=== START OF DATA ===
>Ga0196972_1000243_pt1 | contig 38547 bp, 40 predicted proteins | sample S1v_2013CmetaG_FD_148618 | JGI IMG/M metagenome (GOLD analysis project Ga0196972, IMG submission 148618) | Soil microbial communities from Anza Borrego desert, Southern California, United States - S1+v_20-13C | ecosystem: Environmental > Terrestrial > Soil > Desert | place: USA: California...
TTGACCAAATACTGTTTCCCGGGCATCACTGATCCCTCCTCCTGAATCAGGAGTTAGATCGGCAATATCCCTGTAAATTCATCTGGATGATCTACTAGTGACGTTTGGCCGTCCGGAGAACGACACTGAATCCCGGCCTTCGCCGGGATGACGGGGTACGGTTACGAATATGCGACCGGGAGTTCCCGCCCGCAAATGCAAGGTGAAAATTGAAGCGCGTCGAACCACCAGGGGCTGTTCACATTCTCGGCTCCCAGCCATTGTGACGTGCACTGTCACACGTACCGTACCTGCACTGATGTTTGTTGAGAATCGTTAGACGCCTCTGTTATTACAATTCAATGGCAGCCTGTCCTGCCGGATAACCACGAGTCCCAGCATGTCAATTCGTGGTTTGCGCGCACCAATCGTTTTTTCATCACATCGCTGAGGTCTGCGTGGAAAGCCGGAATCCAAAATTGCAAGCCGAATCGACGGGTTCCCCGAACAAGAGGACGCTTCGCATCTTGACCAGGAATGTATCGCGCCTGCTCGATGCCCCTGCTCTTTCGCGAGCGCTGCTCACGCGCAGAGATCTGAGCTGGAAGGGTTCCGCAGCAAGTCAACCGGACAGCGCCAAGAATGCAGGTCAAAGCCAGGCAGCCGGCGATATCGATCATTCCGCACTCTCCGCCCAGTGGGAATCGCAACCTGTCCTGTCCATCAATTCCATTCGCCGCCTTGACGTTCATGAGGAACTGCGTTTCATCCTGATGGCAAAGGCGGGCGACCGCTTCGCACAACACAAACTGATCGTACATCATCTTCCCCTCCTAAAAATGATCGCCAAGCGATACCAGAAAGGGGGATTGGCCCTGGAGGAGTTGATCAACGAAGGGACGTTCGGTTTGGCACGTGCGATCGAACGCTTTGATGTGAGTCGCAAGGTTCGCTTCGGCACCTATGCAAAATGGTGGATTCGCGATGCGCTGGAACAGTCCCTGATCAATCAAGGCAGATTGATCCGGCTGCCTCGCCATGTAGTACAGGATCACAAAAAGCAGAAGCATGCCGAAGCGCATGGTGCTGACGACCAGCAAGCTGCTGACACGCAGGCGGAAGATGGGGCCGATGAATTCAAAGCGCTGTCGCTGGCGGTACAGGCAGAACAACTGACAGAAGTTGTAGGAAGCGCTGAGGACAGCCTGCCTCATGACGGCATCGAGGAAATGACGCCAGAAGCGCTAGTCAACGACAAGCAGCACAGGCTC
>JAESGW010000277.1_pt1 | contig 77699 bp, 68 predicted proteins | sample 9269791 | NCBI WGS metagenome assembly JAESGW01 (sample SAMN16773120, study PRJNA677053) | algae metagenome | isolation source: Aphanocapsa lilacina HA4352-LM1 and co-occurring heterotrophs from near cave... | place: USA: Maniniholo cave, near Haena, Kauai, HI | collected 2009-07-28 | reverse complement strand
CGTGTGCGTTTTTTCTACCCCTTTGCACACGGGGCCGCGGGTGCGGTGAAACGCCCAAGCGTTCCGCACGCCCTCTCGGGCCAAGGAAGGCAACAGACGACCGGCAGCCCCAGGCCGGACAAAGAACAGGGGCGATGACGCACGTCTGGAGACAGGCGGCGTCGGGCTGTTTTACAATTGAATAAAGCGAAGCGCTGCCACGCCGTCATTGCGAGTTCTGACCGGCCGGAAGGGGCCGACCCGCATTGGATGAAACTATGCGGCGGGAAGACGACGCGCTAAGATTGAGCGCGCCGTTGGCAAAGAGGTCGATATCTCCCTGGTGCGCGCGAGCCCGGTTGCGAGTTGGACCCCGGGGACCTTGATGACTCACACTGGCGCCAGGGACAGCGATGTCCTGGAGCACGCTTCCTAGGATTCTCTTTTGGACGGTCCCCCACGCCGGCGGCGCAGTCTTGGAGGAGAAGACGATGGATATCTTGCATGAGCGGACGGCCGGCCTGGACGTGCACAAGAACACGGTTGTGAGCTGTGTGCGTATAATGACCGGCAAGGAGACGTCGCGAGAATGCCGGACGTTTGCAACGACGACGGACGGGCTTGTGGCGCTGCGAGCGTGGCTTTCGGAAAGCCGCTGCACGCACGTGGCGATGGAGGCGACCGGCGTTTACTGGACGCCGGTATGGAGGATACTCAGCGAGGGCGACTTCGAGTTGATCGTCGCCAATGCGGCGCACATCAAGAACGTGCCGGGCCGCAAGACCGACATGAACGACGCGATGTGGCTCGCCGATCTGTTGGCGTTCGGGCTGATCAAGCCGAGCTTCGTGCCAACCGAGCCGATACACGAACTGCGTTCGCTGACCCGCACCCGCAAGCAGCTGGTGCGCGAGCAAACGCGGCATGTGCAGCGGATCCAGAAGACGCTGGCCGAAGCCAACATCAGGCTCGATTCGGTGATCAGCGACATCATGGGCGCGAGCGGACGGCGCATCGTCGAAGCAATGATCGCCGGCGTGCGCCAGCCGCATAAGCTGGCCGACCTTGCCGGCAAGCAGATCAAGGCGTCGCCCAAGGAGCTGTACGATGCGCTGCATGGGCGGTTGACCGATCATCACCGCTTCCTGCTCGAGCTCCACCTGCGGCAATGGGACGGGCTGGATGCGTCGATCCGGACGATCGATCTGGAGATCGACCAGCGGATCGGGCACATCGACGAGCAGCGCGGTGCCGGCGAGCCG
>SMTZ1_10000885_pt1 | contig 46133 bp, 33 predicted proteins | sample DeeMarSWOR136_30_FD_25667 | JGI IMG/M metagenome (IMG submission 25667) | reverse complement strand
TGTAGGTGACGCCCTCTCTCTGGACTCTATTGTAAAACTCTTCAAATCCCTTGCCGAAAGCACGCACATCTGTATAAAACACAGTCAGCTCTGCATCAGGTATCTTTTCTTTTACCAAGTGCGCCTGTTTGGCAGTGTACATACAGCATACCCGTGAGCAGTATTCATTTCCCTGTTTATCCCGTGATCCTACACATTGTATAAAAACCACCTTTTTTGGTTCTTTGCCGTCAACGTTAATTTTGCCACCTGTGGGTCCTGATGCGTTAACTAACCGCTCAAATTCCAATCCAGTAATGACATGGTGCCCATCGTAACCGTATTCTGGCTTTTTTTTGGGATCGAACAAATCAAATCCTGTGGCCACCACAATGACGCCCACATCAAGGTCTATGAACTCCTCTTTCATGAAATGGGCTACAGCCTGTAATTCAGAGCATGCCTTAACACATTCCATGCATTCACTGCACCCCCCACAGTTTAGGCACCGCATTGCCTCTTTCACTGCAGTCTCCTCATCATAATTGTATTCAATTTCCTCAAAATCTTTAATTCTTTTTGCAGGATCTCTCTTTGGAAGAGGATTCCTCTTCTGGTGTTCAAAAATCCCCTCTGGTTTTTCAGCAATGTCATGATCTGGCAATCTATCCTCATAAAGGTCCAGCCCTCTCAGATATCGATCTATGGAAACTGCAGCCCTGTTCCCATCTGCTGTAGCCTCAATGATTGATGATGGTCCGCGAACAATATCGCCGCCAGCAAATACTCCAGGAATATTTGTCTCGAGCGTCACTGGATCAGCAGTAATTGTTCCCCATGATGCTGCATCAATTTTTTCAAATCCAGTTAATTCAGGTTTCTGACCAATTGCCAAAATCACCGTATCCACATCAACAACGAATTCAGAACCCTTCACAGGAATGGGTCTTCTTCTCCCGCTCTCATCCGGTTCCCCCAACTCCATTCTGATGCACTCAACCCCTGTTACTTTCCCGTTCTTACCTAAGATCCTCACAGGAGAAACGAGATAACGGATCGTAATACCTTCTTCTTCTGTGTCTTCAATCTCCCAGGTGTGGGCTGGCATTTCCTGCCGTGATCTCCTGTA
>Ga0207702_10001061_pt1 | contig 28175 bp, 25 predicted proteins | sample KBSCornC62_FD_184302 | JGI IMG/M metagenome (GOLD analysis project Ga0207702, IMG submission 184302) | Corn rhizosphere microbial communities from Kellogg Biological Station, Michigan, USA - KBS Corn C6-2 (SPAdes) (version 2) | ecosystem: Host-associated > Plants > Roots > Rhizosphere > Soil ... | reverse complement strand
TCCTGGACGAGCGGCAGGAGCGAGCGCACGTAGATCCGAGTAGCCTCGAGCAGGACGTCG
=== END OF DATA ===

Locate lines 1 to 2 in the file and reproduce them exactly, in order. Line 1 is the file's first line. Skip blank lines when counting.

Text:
>Ga0196972_1000243_pt1 | contig 38547 bp, 40 predicted proteins | sample S1v_2013CmetaG_FD_148618 | JGI IMG/M metagenome (GOLD analysis project Ga0196972, IMG submission 148618) | Soil microbial communities from Anza Borrego desert, Southern California, United States - S1+v_20-13C | ecosystem: Environmental > Terrestrial > Soil > Desert | place: USA: California...
TTGACCAAATACTGTTTCCCGGGCATCACTGATCCCTCCTCCTGAATCAGGAGTTAGATCGGCAATATCCCTGTAAATTCATCTGGATGATCTACTAGTGACGTTTGGCCGTCCGGAGAACGACACTGAATCCCGGCCTTCGCCGGGATGACGGGGTACGGTTACGAATATGCGACCGGGAGTTCCCGCCCGCAAATGCAAGGTGAAAATTGAAGCGCGTCGAACCACCAGGGGCTGTTCACATTCTCGGCTCCCAGCCATTGTGACGTGCACTGTCACACGTACCGTACCTGCACTGATGTTTGTTGAGAATCGTTAGACGCCTCTGTTATTACAATTCAATGGCAGCCTGTCCTGCCGGATAACCACGAGTCCCAGCATGTCAATTCGTGGTTTGCGCGCACCAATCGTTTTTTCATCACATCGCTGAGGTCTGCGTGGAAAGCCGGAATCCAAAATTGCAAGCCGAATCGACGGGTTCCCCGAACAAGAGGACGCTTCGCATCTTGACCAGGAATGTATCGCGCCTGCTCGATGCCCCTGCTCTTTCGCGAGCGCTGCTCACGCGCAGAGATCTGAGCTGGAAGGGTTCCGCAGCAAGTCAACCGGACAGCGCCAAGAATGCAGGTCAAAGCCAGGCAGCCGGCGATATCGATCATTCCGCACTCTCCGCCCAGTGGGAATCGCAACCTGTCCTGTCCATCAATTCCATTCGCCGCCTTGACGTTCATGAGGAACTGCGTTTCATCCTGATGGCAAAGGCGGGCGACCGCTTCGCACAACACAAACTGATCGTACATCATCTTCCCCTCCTAAAAATGATCGCCAAGCGATACCAGAAAGGGGGATTGGCCCTGGAGGAGTTGATCAACGAAGGGACGTTCGGTTTGGCACGTGCGATCGAACGCTTTGATGTGAGTCGCAAGGTTCGCTTCGGCACCTATGCAAAATGGTGGATTCGCGATGCGCTGGAACAGTCCCTGATCAATCAAGGCAGATTGATCCGGCTGCCTCGCCATGTAGTACAGGATCACAAAAAGCAGAAGCATGCCGAAGCGCATGGTGCTGACGACCAGCAAGCTGCTGACACGCAGGCGGAAGATGGGGCCGATGAATTCAAAGCGCTGTCGCTGGCGGTACAGGCAGAACAACTGACAGAAGTTGTAGGAAGCGCTGAGGACAGCCTGCCTCATGACGGCATCGAGGAAATGACGCCAGAAGCGCTAGTCAACGACAAGCAGCACAGGCTC